Two promising new ventures involving AI were announced in May, one that could improve the detection of breast cancer in women and another that could reduce the number of unnecessary tests that doctors run on patients complaining of chest pains.
The first study makes use of AI’s deep learning techniques – basically, an ability to absorb a whole wealth of past information, learn from it it and draw its own conclusions for future patients – to better read mammograms that check for breast density.
Researchers at the Massachusetts Institute of Technology (MIT) and Harvard Medical School found that using deep learning “substantially improved risk discrimination” compared to traditional models used by radiologists to evaluate mammograms.
"There's much more information in a mammogram than just the four categories of breast density," says Adam Yala, the study’s lead author and a PHD candidate at MIT. "By using the deep learning model, we learn subtle cues that are indicative of future cancer."
An added benefit – the AI model knows no colour. In other words, it works equally “across diverse races, ages and family histories,” says Regina Barzilay, an AI expert and professor at MIT who collaborated on the study. That could cut down on the number of misdiagnoses often suffered by minorities in the United States, particularly African American women.
"Until now, African-American women were at a distinct disadvantage in having accurate risk assessment of future breast cancer. Our AI model has changed that," says Regina Barzilay, an AI expert and professor at MIT who collaborated on the study.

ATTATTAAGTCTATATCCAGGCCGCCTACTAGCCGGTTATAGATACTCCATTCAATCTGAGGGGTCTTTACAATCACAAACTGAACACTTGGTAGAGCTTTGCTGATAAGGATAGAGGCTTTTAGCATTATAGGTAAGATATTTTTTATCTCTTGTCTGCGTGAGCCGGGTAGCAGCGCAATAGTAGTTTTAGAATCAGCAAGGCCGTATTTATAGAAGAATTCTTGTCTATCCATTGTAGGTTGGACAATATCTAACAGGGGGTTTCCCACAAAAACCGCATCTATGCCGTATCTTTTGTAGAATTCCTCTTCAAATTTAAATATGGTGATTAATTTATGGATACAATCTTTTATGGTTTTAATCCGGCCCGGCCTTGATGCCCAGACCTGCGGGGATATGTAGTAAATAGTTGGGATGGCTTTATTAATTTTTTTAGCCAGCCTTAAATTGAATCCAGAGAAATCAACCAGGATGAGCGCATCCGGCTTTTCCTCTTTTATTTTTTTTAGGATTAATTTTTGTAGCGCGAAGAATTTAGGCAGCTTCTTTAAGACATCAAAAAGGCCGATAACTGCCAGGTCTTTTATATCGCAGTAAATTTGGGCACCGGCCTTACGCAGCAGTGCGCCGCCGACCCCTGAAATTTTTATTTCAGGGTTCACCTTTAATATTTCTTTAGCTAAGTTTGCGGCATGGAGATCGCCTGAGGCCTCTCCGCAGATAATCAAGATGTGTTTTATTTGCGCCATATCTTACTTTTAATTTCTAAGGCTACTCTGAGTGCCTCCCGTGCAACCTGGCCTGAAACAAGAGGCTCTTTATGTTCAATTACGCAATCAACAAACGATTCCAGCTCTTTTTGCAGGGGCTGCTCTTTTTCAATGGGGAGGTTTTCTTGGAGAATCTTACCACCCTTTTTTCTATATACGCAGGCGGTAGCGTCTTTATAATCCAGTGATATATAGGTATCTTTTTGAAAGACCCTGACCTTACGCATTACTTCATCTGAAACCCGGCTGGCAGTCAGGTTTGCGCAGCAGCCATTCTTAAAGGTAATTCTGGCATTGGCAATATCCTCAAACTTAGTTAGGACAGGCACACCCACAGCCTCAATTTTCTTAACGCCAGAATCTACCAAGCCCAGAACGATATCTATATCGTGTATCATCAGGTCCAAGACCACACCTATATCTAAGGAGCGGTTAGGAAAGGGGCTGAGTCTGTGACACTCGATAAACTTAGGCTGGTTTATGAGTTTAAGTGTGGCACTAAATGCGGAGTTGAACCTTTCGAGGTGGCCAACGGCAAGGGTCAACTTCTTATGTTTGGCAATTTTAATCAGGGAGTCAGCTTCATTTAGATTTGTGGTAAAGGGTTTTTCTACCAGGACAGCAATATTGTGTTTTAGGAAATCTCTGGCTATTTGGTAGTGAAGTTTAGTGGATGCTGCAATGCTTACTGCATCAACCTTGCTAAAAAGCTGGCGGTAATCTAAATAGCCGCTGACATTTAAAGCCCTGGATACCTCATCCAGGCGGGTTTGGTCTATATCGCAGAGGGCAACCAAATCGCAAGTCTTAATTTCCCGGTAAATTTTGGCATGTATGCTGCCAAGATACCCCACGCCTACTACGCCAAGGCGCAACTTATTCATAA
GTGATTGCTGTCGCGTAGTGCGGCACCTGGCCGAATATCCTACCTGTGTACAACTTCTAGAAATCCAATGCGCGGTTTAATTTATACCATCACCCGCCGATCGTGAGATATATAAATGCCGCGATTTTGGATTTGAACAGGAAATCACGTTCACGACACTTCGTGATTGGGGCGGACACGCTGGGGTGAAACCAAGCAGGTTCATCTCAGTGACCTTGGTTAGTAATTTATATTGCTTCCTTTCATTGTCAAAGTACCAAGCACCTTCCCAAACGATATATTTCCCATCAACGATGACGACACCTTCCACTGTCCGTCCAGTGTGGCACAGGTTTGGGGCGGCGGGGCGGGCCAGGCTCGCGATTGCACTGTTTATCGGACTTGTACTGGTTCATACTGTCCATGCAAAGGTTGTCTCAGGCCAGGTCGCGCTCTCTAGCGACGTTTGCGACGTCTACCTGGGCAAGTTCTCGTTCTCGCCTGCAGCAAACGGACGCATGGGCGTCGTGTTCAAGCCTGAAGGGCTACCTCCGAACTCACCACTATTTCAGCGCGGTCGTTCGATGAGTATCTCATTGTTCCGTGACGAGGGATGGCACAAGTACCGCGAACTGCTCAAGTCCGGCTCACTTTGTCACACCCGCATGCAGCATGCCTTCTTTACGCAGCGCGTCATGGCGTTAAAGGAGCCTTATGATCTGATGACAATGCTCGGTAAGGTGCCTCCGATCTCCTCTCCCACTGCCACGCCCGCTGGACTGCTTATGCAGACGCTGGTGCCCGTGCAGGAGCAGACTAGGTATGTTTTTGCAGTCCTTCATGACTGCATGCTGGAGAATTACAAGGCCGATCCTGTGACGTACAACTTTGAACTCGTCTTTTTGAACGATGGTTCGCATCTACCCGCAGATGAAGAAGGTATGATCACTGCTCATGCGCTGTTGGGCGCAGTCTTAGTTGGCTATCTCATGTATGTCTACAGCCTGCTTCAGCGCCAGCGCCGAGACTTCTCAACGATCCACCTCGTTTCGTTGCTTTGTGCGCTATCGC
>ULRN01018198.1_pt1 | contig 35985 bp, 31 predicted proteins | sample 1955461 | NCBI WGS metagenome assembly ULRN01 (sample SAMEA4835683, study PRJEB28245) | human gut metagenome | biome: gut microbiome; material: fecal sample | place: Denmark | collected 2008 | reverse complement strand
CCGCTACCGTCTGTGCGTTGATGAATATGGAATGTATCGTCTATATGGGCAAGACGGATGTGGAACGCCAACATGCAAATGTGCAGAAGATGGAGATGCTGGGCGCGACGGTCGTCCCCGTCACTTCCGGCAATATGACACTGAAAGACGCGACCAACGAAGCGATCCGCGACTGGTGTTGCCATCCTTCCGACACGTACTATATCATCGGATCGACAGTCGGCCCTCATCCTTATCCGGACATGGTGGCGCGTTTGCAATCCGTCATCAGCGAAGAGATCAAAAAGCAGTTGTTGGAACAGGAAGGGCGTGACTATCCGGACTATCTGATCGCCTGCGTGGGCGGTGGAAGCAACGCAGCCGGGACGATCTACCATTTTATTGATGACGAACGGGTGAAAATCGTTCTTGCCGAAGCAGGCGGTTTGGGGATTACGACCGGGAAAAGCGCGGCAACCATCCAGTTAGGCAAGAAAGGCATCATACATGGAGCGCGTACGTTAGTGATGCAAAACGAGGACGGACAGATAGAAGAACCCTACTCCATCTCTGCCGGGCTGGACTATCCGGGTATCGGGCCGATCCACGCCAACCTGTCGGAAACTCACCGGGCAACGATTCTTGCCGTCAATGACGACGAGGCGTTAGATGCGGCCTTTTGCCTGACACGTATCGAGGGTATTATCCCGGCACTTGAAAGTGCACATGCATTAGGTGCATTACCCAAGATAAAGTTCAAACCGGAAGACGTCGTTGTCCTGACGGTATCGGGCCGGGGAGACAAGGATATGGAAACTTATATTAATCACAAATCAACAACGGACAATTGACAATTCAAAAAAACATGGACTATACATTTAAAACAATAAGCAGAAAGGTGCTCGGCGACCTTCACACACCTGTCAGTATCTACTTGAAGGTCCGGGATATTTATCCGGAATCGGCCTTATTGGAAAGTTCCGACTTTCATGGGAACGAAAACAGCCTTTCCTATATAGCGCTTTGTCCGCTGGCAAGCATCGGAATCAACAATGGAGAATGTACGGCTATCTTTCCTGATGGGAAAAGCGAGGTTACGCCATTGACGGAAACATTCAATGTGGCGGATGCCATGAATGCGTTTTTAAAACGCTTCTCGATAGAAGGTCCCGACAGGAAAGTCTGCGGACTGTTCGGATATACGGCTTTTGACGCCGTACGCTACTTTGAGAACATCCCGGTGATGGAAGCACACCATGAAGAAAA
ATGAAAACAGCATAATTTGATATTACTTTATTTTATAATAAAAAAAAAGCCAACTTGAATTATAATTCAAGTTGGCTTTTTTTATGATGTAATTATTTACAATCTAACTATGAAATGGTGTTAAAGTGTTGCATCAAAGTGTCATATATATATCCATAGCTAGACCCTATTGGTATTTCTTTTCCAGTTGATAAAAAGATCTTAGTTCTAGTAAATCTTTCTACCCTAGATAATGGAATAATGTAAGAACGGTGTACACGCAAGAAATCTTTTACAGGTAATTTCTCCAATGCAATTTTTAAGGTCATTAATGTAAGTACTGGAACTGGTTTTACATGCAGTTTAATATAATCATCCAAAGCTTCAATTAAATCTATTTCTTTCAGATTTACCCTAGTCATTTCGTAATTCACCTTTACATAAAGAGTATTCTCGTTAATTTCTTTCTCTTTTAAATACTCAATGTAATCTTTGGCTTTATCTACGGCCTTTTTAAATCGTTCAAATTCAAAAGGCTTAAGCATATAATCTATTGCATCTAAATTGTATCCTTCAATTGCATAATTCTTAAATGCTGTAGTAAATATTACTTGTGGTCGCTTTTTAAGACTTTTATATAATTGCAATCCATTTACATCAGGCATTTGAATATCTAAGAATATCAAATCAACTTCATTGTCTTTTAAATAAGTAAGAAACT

A second study released this month uses AI in a different way: To avoid unnecessary testing for diseases and cut down on health costs.
Researchers in Europe found that artificial intelligence can be a far better predictor of whether patients who complain of chest pain really need to go through costly and time-consuming examinations of their heart and blood vessels.
"AI has the potential to save costs and staff time by identifying patients with chest pain who do not have significant coronary artery disease and therefore do not need expensive cardiac imaging," says the study’s author, Marco Mazzanti of the Royal Brompton Hospital in London.
One glaring example cited by researchers: whether to use a CTA scan to check for blocked blood vessels. Cardiologists recommended the scan for 83% of patients with chest pains while the AI model, dubbed ARTICA, suggested it for just 10%. Despite recommending fewer tests overall, researchers found that ARTICA made the right call 97% of the time.
Still, Mazzanti seemed to acknowledge the world might not be ready for a machine to take full control of the decisions-making process just yet, calling it a “second set of eyes” rather than a replacement for doctors.
"As doctors we order a lot of tests which cost a lot of money and waste time. ARTICA is like a second set of eyes to make sure we follow recommendations," says Mazzanti. – dpa
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